The 18-year-old became an Internet sensation after he ripped up his pre-approved valedictory speech and instead spoke from the heart, addressing his faith and earning strong applause from the crowd when he delivered the Lord’s Prayer. Videos of his speech went viral, with one clip reaching more than 700,000 views in less than ten days.

Liberty Institute is proud of students like Reimer and Costner for making the bold decision to stand for their faith, and we encourage other students across the country to do the same. Their willingness to stand up for religious liberty may not only secure their own personal rights to engage in constitutionally protected speech, expression and practice, but may also impact thousands, if not millions, of other public school students nationwide.

A perfect example of this is Angela Hildenbrand, who was told by a federal judge that she could not pray during her graduation speech — or risk imprisonment if she did. Liberty Institute rushed to Angela’s defense and had the judge’s ruling overturned by an appellate court, allowing Angela to exercise her First Amendment right to publicly pray in Jesus’ name. Not only was this a huge victory for Angela, but it also set a precedent for 45 million public school students across the country.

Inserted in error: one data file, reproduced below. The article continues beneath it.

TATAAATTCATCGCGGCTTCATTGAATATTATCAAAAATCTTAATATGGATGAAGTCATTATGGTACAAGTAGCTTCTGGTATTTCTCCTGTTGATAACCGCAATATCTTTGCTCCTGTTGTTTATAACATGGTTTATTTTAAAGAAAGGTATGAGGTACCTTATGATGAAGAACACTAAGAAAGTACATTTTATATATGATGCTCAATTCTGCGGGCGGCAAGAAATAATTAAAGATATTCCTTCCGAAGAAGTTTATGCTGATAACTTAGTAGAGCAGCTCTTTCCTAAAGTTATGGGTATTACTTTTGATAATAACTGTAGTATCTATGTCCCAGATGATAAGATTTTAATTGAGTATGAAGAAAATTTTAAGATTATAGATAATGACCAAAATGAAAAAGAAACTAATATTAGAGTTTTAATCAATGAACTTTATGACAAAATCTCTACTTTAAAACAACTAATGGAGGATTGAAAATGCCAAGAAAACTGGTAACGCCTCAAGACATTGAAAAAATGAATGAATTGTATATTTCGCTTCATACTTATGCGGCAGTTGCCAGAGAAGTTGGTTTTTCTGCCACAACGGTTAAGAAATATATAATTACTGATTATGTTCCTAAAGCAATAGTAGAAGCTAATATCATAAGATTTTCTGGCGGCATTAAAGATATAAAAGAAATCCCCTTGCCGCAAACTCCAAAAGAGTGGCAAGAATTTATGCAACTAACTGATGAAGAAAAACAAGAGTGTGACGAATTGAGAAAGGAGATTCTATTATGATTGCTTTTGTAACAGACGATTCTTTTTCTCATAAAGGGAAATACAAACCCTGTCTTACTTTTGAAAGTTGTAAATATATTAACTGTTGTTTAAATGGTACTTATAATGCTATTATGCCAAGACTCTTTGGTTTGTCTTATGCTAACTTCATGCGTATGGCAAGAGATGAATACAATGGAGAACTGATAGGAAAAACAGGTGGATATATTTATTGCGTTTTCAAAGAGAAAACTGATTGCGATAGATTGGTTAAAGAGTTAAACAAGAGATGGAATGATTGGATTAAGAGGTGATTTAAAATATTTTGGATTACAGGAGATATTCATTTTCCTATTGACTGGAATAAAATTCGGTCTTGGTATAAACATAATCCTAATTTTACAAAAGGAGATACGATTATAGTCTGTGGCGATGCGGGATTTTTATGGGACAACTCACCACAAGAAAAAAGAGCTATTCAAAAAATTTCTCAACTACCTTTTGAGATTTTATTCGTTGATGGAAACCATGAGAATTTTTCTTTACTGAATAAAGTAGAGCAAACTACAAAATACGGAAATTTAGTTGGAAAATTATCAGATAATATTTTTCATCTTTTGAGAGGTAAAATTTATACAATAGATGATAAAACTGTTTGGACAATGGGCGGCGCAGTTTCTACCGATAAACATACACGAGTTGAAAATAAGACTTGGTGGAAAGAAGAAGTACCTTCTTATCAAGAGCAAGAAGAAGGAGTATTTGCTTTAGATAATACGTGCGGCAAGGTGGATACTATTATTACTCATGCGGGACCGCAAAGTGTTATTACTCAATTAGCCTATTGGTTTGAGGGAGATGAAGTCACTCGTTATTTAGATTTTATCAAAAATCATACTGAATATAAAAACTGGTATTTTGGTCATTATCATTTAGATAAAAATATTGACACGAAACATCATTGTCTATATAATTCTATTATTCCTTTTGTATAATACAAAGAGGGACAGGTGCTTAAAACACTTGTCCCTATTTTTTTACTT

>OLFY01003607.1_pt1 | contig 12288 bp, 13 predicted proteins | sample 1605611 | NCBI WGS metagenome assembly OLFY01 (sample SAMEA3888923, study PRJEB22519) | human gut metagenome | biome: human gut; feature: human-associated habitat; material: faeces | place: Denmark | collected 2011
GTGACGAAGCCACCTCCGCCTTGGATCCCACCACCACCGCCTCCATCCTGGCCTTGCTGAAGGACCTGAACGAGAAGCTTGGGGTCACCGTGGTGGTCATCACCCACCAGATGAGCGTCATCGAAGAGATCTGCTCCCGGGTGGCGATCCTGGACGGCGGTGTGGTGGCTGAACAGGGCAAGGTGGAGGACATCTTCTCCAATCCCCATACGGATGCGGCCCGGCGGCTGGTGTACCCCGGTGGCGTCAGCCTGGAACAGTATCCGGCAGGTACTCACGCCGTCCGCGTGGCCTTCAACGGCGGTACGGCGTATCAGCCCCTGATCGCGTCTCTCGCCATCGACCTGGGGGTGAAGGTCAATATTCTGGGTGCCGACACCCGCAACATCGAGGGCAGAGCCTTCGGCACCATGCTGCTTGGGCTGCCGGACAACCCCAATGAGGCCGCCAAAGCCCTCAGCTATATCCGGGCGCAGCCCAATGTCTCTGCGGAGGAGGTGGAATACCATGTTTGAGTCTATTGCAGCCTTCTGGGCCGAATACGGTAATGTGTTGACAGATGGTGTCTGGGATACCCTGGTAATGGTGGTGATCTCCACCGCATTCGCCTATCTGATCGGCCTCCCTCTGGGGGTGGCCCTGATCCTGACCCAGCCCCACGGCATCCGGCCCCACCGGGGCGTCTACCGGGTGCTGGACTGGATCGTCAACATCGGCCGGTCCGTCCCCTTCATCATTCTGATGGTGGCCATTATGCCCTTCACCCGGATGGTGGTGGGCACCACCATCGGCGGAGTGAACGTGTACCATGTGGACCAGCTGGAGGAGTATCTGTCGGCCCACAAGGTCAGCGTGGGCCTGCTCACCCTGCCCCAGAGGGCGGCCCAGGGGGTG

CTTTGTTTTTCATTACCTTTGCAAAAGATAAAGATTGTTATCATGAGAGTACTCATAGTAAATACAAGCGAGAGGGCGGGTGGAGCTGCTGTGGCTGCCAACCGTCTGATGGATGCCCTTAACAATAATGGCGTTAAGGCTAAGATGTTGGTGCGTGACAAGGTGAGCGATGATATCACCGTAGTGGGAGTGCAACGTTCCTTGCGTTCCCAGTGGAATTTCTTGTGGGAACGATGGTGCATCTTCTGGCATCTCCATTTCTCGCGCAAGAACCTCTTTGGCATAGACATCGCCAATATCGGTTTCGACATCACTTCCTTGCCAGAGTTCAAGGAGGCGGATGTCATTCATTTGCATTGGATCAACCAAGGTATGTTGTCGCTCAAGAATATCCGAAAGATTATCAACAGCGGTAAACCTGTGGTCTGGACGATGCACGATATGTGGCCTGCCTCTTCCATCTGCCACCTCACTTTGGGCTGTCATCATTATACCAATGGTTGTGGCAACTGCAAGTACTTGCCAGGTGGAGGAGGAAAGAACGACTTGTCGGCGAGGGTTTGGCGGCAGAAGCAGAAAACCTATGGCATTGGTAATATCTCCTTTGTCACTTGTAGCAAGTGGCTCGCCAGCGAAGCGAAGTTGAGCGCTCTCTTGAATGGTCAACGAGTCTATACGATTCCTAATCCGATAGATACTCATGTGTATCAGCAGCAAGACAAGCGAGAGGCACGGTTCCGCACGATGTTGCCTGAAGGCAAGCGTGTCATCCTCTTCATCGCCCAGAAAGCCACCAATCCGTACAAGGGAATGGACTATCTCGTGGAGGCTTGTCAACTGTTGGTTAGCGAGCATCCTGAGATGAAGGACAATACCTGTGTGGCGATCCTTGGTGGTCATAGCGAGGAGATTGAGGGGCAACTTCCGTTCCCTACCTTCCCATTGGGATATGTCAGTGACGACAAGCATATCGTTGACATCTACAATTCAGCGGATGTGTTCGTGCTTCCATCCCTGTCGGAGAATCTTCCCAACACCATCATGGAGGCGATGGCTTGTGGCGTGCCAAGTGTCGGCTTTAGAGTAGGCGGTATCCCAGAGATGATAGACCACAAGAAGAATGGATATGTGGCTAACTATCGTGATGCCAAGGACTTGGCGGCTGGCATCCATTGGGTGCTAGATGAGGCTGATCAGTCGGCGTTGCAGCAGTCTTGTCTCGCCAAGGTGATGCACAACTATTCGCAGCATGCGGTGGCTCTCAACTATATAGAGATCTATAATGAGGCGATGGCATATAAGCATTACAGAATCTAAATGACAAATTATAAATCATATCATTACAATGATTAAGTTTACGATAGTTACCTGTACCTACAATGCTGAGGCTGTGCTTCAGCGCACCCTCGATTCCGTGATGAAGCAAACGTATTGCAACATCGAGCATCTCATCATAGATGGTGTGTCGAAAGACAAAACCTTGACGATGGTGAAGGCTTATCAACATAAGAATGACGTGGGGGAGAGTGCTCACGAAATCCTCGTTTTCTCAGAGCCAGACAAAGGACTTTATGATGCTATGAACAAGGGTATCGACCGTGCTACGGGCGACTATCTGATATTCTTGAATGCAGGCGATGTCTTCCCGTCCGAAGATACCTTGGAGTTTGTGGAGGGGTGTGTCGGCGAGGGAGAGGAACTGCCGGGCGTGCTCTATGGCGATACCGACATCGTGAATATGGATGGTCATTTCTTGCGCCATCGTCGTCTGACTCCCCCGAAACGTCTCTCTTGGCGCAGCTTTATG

In support of students everywhere, Liberty Institute launched “The Angela Project,” our nationwide effort to stop the widespread assault of religious freedom in public schools. With your help, Liberty will stop the systematic persecution of students of faith by first educating all involved – students, parents, teachers, principals, superintendents and school boards. And, when government school officials disregard what the law allows, Liberty Institute will take them to court.

So, if a public school censors or prohibits your, or your student’s religious speech, expression or practice, and you are unsure if the actions violate your First Amendment rights, please contact Liberty Institute at 972-941-4444 or through email at

For more information on students’ rights, download a free copy of the “Know Your Religious Rights Kit,” a comprehensive guide to religious freedom in the public school system. Make sure your children or grandchildren have this resource before they begin school this fall, and please share it with others.

Also, please consider a gift today to join the battle and help defend and restore the religious rights of not only Remington Reimer, but also the millions of other public school students’ across the country. Your generous financial support will help us continue to educate schools districts throughout the country and will help in the defense of those fighting to protect their constitutional rights.

About Liberty Institute
Liberty Institute is a nonprofit legal group dedicated to defending and restoring religious liberty across America — in our schools, for our churches and throughout the public arena. Liberty’s vision is to reestablish religious liberty in accordance with the principles of our nation’s Founders. For information, visit